The effect of land degradation on fertility in West Africa : disaggregating the demographic response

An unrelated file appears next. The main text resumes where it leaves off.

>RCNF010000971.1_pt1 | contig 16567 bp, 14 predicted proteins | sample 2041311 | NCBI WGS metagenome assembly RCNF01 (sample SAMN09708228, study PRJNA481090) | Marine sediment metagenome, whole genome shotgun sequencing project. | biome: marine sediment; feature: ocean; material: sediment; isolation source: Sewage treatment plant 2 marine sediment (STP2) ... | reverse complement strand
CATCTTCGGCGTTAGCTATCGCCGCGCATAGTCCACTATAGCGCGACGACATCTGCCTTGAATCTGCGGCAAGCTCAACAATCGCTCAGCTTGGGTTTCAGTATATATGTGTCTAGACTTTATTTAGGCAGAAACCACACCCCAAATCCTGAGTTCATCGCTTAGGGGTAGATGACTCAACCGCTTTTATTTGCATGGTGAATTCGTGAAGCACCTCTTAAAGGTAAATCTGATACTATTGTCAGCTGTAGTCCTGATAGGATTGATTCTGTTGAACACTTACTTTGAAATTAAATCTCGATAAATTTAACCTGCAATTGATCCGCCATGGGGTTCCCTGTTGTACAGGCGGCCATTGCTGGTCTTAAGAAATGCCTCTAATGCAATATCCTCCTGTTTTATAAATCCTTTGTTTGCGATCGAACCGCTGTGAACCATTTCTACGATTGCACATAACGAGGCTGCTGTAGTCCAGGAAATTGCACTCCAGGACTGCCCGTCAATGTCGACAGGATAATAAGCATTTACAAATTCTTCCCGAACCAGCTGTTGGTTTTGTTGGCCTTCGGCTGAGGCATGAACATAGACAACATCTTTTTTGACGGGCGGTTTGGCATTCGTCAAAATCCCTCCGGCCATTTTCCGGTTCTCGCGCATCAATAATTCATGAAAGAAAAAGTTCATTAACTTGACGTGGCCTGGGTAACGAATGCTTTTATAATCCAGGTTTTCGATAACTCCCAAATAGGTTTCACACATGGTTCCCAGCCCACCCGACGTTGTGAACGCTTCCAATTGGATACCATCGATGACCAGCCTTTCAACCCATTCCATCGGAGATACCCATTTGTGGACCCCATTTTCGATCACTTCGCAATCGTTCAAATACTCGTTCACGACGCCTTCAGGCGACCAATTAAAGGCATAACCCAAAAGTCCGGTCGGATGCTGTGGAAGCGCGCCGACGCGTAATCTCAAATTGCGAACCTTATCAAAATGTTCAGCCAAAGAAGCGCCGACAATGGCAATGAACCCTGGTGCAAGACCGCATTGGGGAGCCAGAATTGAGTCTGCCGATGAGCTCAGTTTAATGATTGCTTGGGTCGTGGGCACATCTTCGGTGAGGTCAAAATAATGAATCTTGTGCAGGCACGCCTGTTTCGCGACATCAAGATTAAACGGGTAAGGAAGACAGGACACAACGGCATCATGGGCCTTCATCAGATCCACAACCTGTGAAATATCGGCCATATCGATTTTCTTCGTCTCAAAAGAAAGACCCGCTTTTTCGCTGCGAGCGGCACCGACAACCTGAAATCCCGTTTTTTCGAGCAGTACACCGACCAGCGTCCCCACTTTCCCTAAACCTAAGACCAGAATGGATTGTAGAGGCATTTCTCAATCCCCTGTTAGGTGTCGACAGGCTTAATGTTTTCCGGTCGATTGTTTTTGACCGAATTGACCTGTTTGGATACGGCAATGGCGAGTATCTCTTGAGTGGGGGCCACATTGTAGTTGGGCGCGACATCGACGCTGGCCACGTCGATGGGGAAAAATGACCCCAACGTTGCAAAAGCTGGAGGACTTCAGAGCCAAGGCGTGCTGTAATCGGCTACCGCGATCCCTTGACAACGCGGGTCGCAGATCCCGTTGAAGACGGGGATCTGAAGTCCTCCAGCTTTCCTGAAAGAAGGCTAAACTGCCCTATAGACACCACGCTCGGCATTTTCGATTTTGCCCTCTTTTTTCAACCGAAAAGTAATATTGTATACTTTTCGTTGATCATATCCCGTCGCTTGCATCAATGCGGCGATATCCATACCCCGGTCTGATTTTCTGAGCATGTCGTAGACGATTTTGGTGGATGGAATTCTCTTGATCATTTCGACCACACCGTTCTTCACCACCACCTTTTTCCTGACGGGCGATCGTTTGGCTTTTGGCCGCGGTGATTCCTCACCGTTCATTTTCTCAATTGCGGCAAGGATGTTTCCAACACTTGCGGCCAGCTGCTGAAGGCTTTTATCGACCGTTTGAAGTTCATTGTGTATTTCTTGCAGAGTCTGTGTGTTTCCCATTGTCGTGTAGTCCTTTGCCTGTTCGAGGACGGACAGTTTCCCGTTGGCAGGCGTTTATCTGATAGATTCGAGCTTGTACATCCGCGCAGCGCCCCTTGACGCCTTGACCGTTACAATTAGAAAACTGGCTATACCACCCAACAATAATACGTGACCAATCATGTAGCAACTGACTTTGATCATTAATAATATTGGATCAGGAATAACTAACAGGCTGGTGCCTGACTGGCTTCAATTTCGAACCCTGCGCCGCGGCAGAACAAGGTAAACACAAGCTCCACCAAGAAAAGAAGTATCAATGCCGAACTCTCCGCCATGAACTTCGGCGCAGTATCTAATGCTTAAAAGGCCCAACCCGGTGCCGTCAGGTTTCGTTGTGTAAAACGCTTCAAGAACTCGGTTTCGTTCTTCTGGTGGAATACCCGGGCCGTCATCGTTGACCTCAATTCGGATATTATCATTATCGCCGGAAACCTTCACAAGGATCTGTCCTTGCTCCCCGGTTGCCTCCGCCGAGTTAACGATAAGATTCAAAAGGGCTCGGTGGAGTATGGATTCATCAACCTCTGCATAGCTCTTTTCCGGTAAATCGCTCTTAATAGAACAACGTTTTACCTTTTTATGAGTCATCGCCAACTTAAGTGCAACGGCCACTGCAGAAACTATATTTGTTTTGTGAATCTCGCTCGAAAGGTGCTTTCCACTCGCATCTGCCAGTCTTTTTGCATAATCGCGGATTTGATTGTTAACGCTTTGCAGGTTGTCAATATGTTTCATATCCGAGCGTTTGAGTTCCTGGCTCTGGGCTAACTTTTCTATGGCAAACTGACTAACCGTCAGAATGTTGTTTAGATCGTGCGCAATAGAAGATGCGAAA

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Demographic responses to environmental stress have long been hypothesized in classic population theory, though empirical analyses remain scarce and traditionally focus on aggregate units of analysis. With the growing concern over environmental degradation it remains an empirical question as to how, to what extent and in which spatial and temporal scales populations, especially in developing countries, are directly and indirectly affected by their immediate natural surroundings. This paper examines the link between fertility related behavior of women at the individual level and several environmental determinants across eight sub-Saharan West African countries. Data is pooled from georeferenced Demographic and Health Surveys (conducted 2001-2005) combined with long term climatic data and a time series of remotely sensed vegetation index spanning 23 years. Results consistently show little to no effect of immediate natural resources or gross land degradation on fertility related behavior, but that effects tend to become more pronounced in larger geographic scales. Despite data limitations these results call for improved theoretical specificity. Questions that need to be addressed, both theoretically and empirically, are at which spatial and temporal scales environmental pressures induce certain types of demographic responses.